Australia Ranks No. 3 In World's Biggest Coal Producer
The bustling coal business of Australia has ranked the country as the third largest exporter of fossil fuels in the world, next only to economic superpowers Russia and Saudi Arabia.
Australia is responsible for around 8 percent of all fossil fuel world exports in terms of carbon dioxide content, including owning nearly 75 percent of the global coal market, based on studies by The Australian Institute, which has conducted a strict monitoring of the country's measures to fight climate change.
While dissent in regulations and politics sometimes point to the country being to blame for 1.3 percent of global emissions in its own backyard, studies disclose that Australia is not actually a heavy producer of carbon dioxide byproducts compared to other countries.
While the United States and China rank as the globe's leading greenhouse gas producers, the report by the Australian environment body emphasizes the role smaller fossil fuel exporters portray in the sale of fossil fuels to other countries. Australia, also listed as among the largest gas producers, supplies vast regions like Japan, South Korea, and even China.
The global fossil fuels market and export infrastructure plays a huge part in the lock-in that causes a rise in emissions, and the effect is usually take for granted in most climate change discussions, the Australian case study reveals.
Australia's coal exports have climbed more than 50 percent between 2000 and 2015, and currently, cover almost 31 percent of the world coal business. Exports of liquefied natural gas, for instance, has tripled in the same period to 7 percent and continues to grow.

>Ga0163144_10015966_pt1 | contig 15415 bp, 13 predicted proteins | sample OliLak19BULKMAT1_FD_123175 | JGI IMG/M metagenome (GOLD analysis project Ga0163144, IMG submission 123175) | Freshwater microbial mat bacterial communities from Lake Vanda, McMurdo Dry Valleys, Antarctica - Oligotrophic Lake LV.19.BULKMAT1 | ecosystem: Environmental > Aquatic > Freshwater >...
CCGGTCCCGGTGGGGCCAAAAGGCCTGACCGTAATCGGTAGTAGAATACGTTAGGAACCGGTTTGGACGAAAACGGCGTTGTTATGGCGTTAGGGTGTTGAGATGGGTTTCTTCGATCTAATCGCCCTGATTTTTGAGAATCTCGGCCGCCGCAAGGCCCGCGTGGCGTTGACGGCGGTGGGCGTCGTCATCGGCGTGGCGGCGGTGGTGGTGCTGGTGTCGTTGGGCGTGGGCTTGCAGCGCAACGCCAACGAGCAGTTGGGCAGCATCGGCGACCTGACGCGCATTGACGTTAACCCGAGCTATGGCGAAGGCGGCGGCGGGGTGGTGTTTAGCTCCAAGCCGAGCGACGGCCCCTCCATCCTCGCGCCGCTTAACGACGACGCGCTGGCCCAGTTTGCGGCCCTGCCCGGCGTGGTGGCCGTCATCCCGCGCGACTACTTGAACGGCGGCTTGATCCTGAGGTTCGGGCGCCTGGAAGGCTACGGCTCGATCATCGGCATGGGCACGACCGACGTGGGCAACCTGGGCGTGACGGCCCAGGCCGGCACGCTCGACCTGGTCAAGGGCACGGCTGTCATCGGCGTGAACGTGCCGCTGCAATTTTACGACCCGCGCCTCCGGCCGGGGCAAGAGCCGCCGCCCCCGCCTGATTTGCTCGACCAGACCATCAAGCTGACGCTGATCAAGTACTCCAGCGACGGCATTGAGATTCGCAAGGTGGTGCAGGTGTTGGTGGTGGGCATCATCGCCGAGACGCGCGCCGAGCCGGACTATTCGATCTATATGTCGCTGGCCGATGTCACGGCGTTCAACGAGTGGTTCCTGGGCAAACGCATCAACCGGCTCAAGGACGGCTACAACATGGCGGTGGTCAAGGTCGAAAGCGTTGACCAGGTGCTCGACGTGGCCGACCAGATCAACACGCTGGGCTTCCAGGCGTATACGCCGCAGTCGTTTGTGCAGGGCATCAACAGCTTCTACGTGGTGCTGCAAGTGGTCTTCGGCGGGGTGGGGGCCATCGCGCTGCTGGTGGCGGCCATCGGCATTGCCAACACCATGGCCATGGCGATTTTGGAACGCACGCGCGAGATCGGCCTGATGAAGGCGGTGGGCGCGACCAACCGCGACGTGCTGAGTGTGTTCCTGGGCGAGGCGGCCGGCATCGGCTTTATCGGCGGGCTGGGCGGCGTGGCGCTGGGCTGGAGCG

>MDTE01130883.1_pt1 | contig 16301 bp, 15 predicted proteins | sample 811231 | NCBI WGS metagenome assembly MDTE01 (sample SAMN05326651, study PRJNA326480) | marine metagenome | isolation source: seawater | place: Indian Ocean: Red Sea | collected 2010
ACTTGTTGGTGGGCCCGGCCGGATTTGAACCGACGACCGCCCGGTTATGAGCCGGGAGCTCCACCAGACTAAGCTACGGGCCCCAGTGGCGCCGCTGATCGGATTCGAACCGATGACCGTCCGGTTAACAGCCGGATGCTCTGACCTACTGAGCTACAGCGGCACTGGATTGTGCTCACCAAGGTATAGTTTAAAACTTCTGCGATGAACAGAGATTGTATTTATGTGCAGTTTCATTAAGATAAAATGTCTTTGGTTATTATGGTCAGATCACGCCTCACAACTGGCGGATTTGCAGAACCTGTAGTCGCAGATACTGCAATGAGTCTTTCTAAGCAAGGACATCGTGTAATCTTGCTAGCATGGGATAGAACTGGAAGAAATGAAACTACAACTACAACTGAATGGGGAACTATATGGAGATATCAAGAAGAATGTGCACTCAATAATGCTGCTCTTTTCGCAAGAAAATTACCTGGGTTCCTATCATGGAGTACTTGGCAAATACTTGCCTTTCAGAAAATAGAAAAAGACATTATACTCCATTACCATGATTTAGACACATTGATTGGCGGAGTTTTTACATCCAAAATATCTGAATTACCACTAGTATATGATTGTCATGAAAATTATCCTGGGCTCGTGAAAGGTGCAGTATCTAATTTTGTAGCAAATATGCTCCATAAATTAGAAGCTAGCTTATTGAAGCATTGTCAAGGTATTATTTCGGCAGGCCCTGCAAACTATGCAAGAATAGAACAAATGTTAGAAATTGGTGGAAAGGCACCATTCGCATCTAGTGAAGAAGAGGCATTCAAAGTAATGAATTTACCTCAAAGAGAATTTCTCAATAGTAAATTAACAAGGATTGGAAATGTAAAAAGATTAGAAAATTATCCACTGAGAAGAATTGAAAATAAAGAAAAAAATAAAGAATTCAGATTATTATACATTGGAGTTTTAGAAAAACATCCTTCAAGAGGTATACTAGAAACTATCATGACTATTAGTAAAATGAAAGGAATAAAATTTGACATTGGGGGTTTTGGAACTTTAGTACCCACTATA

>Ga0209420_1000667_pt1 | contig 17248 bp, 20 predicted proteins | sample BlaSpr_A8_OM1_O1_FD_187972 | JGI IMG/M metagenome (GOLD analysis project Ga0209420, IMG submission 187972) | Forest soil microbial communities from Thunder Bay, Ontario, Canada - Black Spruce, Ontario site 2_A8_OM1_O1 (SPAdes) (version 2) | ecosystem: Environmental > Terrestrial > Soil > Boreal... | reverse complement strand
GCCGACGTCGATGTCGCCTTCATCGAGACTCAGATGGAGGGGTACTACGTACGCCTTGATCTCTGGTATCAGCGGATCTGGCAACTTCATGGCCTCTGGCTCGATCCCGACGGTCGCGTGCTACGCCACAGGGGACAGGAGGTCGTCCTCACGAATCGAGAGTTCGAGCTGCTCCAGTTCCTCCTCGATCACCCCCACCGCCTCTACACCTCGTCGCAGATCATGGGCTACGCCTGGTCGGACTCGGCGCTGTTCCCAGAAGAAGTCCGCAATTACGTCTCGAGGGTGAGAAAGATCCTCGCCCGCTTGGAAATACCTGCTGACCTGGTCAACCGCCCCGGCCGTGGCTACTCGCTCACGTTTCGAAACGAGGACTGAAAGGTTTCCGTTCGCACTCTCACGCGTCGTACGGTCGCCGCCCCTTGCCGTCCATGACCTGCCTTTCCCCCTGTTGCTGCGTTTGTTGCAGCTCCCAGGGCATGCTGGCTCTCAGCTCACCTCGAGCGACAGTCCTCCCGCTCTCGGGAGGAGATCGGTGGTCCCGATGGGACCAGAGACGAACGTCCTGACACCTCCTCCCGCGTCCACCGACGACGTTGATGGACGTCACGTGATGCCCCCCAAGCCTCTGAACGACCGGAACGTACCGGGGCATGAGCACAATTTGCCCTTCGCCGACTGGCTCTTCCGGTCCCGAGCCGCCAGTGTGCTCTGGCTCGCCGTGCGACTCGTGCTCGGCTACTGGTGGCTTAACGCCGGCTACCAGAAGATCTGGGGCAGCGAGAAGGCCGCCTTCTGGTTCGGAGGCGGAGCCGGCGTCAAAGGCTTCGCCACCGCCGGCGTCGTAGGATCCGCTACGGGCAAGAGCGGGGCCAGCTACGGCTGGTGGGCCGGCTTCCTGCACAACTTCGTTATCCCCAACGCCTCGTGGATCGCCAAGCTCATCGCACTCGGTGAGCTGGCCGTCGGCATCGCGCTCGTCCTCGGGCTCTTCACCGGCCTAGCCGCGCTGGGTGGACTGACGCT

In terms of pollution created by the country's domestic greenhouse gas, Australia produces 1.3 percent of the global emissions, the AI study confirms. Local emissions have also been on the rise during the past few months, as a volume of huge gas projects are developed, while new coal-fired facilities form the backbone of the country's power supply.
Being one of the prominent members of Pacific Islands Forum, Australia supported calls for other nations to create and publish long-term low emissions plans by 2020. Forum sources said this may include a determined approach and sincerity to hit the target of zero-emissions by 2050.
Meanwhile, Australian Prime Minister Scott Morrison bared that the country will reach its 2030 goal of cutting down carbon emissions it agreed upon in the Paris Agreement, although they have no clear agenda to hit this goal. Morrison's administration has been a staunch advocate of the fossil fuels industry, which includes supporting Adani Group's Carmichael Project, expected to open a new mining site Down Under.